If the apg_plan_mgmt extension is enabled, set the apg_plan_mgmt.use_plan_baselines to false. Any other configuration should be confirmed by your database administrator.

Persistence layer debug logging

Logging for persistence layer SELECT operations can be set up in the MDM Server application properties (see MDM Server Application Properties, section Logging):

Example of

Query tuning

Query tuning is only available for PostgreSQL databases.

MDM Web App allows you to monitor and optimize performance of SQL queries from the MDM Web App Admin Center by downloading the CSV file containing performance settings and adjusting it as needed.

To identify a specific SQL query, the selector is used. It typically includes multiple fields, some of which might remain unfilled. When a more detailed selector is defined, it takes priority over a less specific one.

The selector includes the following fields:

  • callId: Typically, the call identifier within the application code, often in the format <ClassName>.<MethodName>.

  • planFilename: The name of the plan file if the query originates from a specific execution plan or file.

  • layer: The persistence layer name relevant to the SQL query, if applicable.

  • instanceEntity: The name of the instance entity if the query relates to a specific instance entity in the application.

  • masterEntity: The name of the master entity if the query is associated with a master entity in the application.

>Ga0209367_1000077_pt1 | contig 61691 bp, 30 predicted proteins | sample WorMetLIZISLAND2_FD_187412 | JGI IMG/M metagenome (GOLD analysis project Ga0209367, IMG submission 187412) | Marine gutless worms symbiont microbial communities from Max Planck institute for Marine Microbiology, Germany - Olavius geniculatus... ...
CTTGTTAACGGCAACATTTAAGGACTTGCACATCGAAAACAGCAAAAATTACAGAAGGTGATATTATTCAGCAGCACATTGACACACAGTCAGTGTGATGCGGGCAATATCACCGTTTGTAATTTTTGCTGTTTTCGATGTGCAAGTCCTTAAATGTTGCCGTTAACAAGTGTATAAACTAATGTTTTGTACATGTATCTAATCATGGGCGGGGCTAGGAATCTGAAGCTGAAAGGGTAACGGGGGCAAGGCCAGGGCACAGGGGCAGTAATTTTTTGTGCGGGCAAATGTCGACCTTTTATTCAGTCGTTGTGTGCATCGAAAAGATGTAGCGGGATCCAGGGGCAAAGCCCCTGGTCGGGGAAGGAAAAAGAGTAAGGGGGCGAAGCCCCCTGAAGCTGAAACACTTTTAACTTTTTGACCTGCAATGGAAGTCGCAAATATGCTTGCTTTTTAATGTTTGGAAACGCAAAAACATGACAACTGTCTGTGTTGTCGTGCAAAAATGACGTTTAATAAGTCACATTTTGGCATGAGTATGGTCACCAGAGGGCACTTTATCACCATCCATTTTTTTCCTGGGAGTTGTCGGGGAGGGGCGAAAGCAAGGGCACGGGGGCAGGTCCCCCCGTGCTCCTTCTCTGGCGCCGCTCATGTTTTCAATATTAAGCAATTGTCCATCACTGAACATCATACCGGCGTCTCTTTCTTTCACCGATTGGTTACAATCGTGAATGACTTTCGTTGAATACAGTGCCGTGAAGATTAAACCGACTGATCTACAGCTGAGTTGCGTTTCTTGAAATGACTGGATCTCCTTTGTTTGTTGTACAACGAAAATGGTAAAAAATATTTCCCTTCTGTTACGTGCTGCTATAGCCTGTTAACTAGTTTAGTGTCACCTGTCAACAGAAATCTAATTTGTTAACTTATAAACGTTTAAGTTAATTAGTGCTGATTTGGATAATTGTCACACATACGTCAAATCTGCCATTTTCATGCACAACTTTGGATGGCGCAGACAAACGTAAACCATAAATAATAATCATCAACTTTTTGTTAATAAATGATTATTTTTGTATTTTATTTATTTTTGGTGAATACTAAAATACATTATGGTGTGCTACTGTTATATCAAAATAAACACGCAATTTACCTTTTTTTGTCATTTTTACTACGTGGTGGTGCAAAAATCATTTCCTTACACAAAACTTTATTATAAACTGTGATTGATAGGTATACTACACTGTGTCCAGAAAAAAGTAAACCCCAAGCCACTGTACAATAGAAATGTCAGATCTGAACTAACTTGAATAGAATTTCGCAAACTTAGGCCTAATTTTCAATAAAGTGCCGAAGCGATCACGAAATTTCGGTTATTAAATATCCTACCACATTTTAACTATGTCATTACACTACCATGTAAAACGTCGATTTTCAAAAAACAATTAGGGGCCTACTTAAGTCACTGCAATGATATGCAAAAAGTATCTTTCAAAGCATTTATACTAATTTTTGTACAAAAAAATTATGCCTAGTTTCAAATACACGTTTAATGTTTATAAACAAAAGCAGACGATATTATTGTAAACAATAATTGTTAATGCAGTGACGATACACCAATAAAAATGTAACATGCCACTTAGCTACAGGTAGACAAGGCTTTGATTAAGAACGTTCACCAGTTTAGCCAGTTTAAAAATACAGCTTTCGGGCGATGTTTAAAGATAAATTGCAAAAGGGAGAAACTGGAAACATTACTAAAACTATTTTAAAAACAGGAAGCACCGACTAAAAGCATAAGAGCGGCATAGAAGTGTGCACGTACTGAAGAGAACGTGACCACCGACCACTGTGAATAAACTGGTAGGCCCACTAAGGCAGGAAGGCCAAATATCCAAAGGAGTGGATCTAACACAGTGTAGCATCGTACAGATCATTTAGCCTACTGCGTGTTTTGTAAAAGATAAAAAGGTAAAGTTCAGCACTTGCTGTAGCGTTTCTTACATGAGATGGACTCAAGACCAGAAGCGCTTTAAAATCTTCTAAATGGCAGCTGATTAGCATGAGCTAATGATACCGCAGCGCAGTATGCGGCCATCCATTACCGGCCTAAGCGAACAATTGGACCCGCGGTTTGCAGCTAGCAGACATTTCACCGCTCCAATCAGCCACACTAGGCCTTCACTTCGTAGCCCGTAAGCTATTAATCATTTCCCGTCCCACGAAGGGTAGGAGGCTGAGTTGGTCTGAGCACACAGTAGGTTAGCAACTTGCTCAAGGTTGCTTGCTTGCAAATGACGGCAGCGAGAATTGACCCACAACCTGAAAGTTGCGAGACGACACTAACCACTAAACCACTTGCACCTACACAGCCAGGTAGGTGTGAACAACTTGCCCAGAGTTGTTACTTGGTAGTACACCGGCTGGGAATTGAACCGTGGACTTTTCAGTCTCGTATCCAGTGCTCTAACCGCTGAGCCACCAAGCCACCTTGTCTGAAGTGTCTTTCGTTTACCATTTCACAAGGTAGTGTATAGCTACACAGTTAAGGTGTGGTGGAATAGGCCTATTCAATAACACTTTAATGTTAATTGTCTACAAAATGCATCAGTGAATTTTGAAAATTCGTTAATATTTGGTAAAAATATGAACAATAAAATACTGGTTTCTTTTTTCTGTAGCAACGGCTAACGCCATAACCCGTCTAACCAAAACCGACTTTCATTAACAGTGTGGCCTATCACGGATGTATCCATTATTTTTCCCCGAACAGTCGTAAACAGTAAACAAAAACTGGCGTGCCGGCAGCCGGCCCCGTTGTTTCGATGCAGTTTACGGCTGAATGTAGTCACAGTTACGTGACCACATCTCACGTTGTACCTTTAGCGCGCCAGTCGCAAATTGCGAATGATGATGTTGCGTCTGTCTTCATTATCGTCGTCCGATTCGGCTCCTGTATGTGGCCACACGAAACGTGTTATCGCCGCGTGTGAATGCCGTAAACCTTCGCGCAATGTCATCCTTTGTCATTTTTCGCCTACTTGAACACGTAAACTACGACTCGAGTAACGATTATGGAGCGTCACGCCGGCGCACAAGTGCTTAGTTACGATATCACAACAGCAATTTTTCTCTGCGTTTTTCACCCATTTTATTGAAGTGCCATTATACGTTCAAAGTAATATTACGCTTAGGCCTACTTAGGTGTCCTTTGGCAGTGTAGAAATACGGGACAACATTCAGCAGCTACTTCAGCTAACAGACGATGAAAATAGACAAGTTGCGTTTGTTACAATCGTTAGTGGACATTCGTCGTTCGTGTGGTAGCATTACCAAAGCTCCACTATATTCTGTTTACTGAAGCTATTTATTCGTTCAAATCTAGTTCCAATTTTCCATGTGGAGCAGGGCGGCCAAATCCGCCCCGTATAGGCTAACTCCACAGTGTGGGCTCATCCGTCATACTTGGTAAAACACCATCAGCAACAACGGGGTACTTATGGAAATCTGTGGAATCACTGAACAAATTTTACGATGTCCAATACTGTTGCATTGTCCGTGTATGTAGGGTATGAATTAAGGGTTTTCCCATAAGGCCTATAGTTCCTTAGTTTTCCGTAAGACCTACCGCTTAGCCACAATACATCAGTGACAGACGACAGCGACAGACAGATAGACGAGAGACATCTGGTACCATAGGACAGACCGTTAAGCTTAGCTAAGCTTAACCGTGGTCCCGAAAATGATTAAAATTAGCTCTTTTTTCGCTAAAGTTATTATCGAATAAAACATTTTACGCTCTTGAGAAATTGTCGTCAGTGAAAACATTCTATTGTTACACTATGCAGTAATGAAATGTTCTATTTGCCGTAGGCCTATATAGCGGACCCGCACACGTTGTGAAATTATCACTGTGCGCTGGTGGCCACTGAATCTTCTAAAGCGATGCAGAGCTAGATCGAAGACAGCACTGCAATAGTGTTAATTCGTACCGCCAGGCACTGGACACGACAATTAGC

A sample CSV file looks as follows:

Sample performance settings file

Some of possible optimization settings include:

  • Insert sorting into subqueries: Sorts subquery results for improved performance.

  • Set fetch size: Controls the number of rows retrieved at once, impacting the performance.

  • Change the expected data size: Adjusts the estimated data size.

Query tuning parameters are stored in a database table named querytunning. To define the data source for this table, use the property.

Data is loaded from this table during application startup and saved when new calls are registered. Keep in mind that manual changes to this table might be overwritten during runtime.

Query tuning parameters can be exported and imported into a CSV file, enabling easy modifications and sharing across different application installations.

Database statistics

This component monitors and records statistics for each SQL query used in the application. The statistics include the following:

  • Total Time: The cumulative time spent executing this query.

  • Min Time: The shortest duration for the query execution.

  • Max Time: The longest execution time for the query execution.

  • Request Count: The number of times the query was executed.

  • Last Finished Time: The date and time of the most recent completed execution.

  • Last Unfinished Time: The date and time of the last incomplete execution.

  • Completion Time: The date and time when the SQL query was finished.

A sample statistics CSV file looks as follows:

Sample performance statistics file

Statistics are stored in a dedicated table called sqlcallstatistic. To define the data source for this table, use the property (see MDM Server Application Properties, section Database Performance.

The statistics are updated every 20 seconds, providing real-time query performance monitoring. To facilitate query performance analysis, you can export these statistics to a CSV file using the designated endpoint /api/performance/statistic/download to facilitate query performance analysis.